By Danial Shah/Dawn
A bulletin board caught my attention while I was roaming in the narrow streets of Peshawar: “Celebrate Kalash Festival with the KPK Tourism”. The message was so appealing that it went through my mind all day.
I grew up watching documentaries on TV regarding these ancient nomadic people who call themselves “Kalash” and follow a distinct culture, living deep in the mountains of North West Pakistan. I always dreamt of visiting the place that I had read about in books and seen in postcards. “Now is the time to actually experience it,” I said that to myself and without any further delay; I booked my flight to Chitral to experience the culture that had endlessly fascinated me.
There lies a mystical valley in Hindukush known as Kafiristan, the land of infidels. Until I actually visited the place, I believed it to be a myth. I took a local van from Chitral Bazar and went through a rough three and a half hour journey via Ayun Valley that ended up in the magical valley called Kalash, an unknown land surrounded by giant mountains and rivers.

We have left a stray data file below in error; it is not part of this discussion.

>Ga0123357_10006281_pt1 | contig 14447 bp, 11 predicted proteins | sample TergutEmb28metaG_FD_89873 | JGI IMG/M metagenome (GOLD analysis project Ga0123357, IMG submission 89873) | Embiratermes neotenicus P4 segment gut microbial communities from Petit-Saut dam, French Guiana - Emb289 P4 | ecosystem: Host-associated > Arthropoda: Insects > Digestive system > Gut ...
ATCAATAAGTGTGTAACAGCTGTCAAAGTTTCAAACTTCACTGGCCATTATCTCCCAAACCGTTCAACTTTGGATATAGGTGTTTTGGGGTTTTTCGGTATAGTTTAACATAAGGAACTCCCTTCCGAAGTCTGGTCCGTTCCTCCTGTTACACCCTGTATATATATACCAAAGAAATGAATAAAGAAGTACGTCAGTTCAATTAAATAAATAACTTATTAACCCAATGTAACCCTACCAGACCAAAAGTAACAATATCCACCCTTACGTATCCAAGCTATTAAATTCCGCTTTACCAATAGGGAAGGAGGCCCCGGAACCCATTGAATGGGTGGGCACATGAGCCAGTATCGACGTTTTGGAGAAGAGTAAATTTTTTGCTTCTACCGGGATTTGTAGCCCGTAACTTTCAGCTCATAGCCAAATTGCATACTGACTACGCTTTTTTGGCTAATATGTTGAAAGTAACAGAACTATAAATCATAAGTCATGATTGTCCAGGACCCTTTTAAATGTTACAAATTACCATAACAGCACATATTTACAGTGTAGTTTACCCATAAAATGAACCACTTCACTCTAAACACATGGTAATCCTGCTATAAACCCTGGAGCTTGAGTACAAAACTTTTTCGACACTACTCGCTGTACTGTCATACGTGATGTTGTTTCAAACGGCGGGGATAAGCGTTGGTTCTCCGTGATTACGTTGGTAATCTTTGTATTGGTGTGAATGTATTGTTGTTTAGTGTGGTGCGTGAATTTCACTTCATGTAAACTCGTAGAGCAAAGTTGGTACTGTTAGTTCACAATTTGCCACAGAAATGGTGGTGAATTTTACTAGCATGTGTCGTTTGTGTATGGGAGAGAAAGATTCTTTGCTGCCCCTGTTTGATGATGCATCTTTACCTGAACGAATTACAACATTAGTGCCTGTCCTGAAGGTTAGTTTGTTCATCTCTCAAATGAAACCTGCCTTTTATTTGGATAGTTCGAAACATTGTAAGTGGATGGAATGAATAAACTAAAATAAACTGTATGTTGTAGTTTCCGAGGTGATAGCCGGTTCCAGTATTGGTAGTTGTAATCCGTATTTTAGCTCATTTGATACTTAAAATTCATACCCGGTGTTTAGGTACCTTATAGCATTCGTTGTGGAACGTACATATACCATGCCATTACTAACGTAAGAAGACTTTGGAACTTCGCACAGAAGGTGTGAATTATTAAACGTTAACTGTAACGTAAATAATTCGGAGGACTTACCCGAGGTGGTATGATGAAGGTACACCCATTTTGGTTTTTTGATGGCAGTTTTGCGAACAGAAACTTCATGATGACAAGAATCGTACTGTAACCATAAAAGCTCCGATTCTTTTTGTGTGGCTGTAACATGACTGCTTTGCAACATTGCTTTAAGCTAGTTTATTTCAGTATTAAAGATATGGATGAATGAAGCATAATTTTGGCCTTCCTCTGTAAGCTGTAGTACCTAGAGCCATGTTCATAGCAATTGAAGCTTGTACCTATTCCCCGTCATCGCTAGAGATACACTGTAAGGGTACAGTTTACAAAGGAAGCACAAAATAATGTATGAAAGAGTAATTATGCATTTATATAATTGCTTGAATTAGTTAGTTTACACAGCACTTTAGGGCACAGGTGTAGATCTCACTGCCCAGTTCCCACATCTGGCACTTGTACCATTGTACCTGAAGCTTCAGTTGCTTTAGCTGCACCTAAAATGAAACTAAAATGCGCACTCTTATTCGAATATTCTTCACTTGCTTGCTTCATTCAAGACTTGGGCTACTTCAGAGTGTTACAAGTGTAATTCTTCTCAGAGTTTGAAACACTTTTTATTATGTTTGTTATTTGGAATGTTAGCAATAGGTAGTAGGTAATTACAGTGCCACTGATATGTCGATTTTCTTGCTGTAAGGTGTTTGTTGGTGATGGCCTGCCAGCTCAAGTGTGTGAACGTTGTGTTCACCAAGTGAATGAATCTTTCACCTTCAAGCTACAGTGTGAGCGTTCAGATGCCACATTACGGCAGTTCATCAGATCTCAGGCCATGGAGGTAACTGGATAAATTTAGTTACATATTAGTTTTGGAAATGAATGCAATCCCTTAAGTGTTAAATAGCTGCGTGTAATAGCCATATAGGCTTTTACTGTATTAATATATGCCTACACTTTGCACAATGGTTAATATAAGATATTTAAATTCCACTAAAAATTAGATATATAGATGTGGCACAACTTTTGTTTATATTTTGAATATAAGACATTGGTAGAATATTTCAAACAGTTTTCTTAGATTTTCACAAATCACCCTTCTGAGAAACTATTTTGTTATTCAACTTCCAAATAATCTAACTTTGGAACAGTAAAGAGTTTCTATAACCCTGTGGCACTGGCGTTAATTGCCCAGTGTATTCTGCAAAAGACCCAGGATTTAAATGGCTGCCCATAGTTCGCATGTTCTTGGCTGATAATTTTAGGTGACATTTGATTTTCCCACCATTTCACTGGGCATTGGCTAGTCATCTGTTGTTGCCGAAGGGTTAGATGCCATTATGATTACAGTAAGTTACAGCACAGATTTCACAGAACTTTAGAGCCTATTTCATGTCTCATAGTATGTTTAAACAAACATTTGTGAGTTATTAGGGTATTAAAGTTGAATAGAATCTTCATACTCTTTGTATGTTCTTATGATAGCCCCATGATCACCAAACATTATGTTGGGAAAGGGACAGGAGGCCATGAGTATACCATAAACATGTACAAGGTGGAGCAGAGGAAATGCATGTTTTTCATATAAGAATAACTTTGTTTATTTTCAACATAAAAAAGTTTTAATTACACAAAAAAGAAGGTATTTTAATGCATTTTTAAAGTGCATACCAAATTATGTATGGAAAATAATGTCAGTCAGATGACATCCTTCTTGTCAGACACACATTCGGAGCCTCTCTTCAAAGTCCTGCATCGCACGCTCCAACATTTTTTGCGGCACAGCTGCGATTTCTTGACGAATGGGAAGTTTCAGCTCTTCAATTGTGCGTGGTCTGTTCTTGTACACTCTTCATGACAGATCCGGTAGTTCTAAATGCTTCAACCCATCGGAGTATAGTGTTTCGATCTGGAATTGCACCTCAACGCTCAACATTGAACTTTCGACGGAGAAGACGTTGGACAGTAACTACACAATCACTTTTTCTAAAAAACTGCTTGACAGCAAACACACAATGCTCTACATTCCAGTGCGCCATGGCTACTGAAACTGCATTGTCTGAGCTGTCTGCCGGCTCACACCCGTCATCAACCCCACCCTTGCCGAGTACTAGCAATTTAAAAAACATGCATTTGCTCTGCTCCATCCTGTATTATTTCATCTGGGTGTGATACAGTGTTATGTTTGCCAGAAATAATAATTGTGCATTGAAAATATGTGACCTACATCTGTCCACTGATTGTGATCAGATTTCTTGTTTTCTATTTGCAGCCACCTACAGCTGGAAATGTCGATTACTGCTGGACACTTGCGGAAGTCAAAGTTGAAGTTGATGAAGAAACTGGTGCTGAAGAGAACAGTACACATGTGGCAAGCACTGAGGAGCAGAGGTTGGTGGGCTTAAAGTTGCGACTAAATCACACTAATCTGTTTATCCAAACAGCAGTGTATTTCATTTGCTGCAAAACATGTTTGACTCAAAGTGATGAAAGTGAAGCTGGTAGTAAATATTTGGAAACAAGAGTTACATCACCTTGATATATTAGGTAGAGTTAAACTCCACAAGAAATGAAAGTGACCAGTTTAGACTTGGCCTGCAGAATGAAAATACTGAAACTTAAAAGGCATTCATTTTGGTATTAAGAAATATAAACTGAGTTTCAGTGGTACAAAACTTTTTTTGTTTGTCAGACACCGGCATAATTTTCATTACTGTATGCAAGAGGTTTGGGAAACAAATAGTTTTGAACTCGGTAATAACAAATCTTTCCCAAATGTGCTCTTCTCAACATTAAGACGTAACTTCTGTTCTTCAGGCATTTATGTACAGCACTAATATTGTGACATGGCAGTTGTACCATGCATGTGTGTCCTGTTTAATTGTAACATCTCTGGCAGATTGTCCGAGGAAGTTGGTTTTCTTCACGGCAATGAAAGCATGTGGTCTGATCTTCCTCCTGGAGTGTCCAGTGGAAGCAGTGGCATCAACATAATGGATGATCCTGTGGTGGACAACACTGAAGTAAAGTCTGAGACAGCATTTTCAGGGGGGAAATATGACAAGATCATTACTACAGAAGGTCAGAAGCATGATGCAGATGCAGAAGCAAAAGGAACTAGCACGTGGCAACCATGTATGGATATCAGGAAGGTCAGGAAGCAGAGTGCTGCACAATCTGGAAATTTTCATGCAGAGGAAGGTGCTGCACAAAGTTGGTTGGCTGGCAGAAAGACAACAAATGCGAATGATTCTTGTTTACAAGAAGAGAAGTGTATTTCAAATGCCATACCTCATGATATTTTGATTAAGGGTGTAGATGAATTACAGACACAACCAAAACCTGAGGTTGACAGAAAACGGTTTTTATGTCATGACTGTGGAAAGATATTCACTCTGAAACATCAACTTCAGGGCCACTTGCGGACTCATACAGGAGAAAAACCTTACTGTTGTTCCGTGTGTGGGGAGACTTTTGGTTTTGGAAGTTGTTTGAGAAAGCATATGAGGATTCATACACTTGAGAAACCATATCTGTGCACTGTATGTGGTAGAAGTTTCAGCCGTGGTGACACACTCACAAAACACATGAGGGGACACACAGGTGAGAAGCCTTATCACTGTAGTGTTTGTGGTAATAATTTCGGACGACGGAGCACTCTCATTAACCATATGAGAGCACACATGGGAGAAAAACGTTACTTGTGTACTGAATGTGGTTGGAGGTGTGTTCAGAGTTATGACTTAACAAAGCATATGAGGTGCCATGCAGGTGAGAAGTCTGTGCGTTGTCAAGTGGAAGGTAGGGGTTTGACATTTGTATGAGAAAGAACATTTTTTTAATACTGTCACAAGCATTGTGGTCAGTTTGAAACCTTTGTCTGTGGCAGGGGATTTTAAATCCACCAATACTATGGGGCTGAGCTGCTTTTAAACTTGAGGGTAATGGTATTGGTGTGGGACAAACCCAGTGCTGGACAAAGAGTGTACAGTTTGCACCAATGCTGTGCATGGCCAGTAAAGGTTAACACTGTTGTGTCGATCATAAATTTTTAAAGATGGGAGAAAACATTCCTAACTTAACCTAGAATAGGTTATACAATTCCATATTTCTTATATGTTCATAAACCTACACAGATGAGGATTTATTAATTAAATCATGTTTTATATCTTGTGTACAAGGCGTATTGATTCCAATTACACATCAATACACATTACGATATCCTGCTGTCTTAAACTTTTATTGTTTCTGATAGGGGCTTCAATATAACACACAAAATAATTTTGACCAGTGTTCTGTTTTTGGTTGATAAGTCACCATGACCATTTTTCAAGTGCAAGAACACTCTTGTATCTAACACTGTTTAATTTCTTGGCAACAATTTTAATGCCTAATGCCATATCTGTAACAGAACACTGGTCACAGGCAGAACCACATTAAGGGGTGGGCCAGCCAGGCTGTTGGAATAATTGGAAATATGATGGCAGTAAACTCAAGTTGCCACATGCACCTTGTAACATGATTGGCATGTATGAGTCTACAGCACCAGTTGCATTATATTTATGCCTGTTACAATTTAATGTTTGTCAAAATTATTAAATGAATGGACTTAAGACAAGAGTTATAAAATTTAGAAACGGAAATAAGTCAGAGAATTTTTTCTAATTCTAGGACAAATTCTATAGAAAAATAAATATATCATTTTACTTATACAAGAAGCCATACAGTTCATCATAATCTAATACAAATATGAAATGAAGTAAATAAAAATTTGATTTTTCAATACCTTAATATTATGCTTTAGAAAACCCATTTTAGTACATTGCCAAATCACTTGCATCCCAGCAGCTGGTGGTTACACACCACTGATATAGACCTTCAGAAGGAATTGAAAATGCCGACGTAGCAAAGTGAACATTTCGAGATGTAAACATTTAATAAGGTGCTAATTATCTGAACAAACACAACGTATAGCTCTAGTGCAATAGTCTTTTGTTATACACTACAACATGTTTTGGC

Kalash consists of 3 valleys: Rumbur, Bumboret and Birir. Rumbor is the oldest and largest, while Bumboret is the most visited, populated and developed of the three. Situated between two giant mountains, it runs along a small road with a water stream from glaciers flowing downwards. While searching for my hotel, I came across beautiful women in black gowns decorated with colorful embroidery. When they saw me, hearty greetings of “Ishpaata” were shouted my way; the Kalasha way of saying hello.
The Kalash people are distinct in their language, way of living, culture, religion and norms and have been carrying around this culture since centuries with very little or no change over time. Unlike other parts of Khyber Pakhtunkhwa, this was the first valley where I saw unveiled women roaming around freely. It felt like I was not in northern Pakistan but some foreign nomadic village shown on the National Geographic channel. Still practicing their ancient customs, they have a proud and almost exclusive culture. They claim to be the descendants of the armies of Alexander who were left behind from his campaign in the area although there isn’t any evidence that would suggest that he passed from this area. The physical attributes of the people usually trace back to the Greek civilization as most of the Kalash are fair skinned and have blue eyes, rosy cheeks and blonde hair.